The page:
Maddy Donaldo, homeless at twenty, has made a family of sorts in the dangerous spaces of San Francisco's Golden Gate Park. She knows whom to trust, where to eat, when to move locations, and how to take care of her dog. It's the only home she has. When she unwittingly witnesses the murder of a young homeless boy and is seen by the perpetrator, her relatively stable life is upended. Suddenly, everyone from the police to the dead boys' parents want to talk to Maddy about what she saw. As adults pressure her to give up her secrets and reunite with her own family before she meets a similar fate, Maddy must decide whether she wants to stay lost or be found. Against the backdrop of a radically changing San Francisco, a city which embraces a booming tech economy while struggling to maintain its culture of tolerance, At the Edge of the Haight follows the lives of those who depend on makeshift homes and communities.
Unsparing but sympathetic, and with journalistic details, At the Edge of the Haight begins on an ominous note ... Katherine Seligman’s novel has broader intentions. It focuses on Maddy’s trials as part of San Francisco’s large homeless population, and is an intense, personal drama about wayward lives positioned between redemption and disaster ... Putting a human face on those who live at society’s margins, At the Edge of the Haight is an intimate novel whose young characters struggle for survival and a little bit of dignity.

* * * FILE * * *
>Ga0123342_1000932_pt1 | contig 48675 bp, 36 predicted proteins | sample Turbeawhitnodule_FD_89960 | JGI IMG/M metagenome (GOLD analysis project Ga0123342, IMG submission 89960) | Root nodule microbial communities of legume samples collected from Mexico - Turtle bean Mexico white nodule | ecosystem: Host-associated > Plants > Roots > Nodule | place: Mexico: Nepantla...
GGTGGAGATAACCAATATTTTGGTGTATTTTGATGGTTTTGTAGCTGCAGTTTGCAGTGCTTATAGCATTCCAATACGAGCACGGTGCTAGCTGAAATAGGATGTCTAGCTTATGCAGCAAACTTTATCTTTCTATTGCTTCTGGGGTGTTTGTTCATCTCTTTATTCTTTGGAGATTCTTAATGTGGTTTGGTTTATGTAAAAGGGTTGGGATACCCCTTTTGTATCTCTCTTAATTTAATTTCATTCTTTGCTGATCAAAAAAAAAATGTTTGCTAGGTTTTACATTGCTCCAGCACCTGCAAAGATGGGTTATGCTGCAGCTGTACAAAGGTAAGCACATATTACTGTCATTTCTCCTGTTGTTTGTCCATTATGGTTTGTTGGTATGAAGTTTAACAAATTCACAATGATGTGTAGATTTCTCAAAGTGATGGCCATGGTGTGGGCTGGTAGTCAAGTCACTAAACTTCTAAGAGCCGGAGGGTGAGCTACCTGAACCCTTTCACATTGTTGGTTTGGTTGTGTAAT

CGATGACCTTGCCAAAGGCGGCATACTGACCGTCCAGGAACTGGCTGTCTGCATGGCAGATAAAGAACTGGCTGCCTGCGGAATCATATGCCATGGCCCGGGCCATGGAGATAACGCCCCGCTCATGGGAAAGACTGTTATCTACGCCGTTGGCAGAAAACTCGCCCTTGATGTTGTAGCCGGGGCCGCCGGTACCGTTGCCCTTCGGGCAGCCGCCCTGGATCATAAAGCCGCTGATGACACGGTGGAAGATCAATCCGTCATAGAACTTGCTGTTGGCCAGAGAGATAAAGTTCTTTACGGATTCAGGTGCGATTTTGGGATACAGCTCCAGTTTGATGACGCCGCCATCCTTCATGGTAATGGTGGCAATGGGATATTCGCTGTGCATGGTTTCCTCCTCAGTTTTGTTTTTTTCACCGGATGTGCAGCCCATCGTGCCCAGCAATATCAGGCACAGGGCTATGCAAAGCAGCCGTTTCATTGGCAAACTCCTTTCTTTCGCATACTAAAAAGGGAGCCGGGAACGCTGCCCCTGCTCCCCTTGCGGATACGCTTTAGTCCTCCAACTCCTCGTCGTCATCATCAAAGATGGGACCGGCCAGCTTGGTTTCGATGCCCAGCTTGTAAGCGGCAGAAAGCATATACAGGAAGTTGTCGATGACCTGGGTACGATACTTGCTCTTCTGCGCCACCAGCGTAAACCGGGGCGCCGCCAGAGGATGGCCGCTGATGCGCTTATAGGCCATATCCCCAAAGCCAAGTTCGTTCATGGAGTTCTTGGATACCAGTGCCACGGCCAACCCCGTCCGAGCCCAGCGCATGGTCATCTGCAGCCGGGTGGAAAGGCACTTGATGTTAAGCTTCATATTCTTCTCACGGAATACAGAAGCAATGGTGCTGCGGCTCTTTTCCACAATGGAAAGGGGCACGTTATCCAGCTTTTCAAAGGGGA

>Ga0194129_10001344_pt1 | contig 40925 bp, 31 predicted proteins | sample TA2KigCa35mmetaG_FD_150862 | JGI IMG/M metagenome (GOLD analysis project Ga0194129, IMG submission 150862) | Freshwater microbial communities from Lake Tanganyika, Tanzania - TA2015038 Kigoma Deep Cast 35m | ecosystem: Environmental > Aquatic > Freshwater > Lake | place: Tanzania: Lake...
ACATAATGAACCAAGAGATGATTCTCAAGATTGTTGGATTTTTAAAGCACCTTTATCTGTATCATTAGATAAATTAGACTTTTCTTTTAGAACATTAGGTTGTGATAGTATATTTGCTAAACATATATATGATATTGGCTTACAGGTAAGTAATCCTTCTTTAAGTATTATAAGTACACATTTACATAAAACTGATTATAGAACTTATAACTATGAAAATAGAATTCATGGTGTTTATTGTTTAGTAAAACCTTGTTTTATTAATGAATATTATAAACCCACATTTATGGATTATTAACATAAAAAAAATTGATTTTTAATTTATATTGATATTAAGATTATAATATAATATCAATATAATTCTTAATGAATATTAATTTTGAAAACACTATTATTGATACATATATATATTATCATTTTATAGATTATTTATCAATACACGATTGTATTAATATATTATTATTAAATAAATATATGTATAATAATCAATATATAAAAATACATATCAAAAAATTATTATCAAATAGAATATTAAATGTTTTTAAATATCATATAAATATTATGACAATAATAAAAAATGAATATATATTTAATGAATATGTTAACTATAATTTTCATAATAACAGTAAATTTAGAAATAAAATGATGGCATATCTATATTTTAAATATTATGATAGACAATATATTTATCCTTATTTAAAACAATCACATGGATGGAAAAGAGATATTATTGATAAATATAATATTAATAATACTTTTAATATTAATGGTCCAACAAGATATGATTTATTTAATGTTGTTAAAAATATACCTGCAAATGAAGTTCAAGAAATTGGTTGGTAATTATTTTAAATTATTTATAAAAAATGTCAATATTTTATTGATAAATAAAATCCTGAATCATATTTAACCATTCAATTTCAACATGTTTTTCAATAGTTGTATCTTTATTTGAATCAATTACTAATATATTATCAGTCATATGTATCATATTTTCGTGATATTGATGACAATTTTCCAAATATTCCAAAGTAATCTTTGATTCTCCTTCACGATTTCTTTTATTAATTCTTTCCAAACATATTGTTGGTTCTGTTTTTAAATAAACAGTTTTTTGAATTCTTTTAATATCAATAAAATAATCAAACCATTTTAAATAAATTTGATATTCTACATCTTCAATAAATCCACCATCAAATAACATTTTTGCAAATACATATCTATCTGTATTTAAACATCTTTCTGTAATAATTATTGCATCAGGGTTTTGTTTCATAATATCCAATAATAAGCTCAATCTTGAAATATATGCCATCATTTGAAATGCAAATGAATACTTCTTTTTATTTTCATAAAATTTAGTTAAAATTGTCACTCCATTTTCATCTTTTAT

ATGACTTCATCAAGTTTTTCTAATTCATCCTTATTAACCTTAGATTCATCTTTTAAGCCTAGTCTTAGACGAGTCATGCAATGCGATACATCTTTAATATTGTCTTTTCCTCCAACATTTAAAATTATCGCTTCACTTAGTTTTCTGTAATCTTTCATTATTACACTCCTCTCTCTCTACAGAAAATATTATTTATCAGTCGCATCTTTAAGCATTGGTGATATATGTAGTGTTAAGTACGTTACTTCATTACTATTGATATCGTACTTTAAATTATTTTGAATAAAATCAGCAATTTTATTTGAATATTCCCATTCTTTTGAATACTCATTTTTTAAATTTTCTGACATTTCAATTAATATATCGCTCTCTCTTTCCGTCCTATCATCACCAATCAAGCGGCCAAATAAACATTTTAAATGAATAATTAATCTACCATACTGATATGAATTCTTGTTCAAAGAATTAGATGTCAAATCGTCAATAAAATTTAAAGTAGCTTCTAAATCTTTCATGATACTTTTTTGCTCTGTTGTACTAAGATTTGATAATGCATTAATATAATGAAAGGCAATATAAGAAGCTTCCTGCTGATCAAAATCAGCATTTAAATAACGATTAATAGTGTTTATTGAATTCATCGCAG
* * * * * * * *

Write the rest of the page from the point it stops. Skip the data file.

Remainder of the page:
Throughout the story, this reader worried about Maddy and longed for her to find her way off the streets. Unlike many novels, the author does not provide easy answers. The resonant title of this book reflects the edge of a hateful life on the streets.
The novel is [...] unclear about its central thesis: Is this a murder mystery with a look at homelessness, or is it mostly about homelessness with a side of murder? Tangential plot points—Fleet is hospitalized from a drug reaction and Ash suddenly takes off for a Wyoming wilderness camp—further fray the already loosely held storylines. All told, Seligman is to be commended for an insightful portrayal of homelessness. She’s at her best when showing just how tenuous life on the streets can be. 'Stories were hard to decipher because they were filtered through people,' a character says. This might well apply to this heartfelt and unfocused novel. Brave but scattershot storytelling.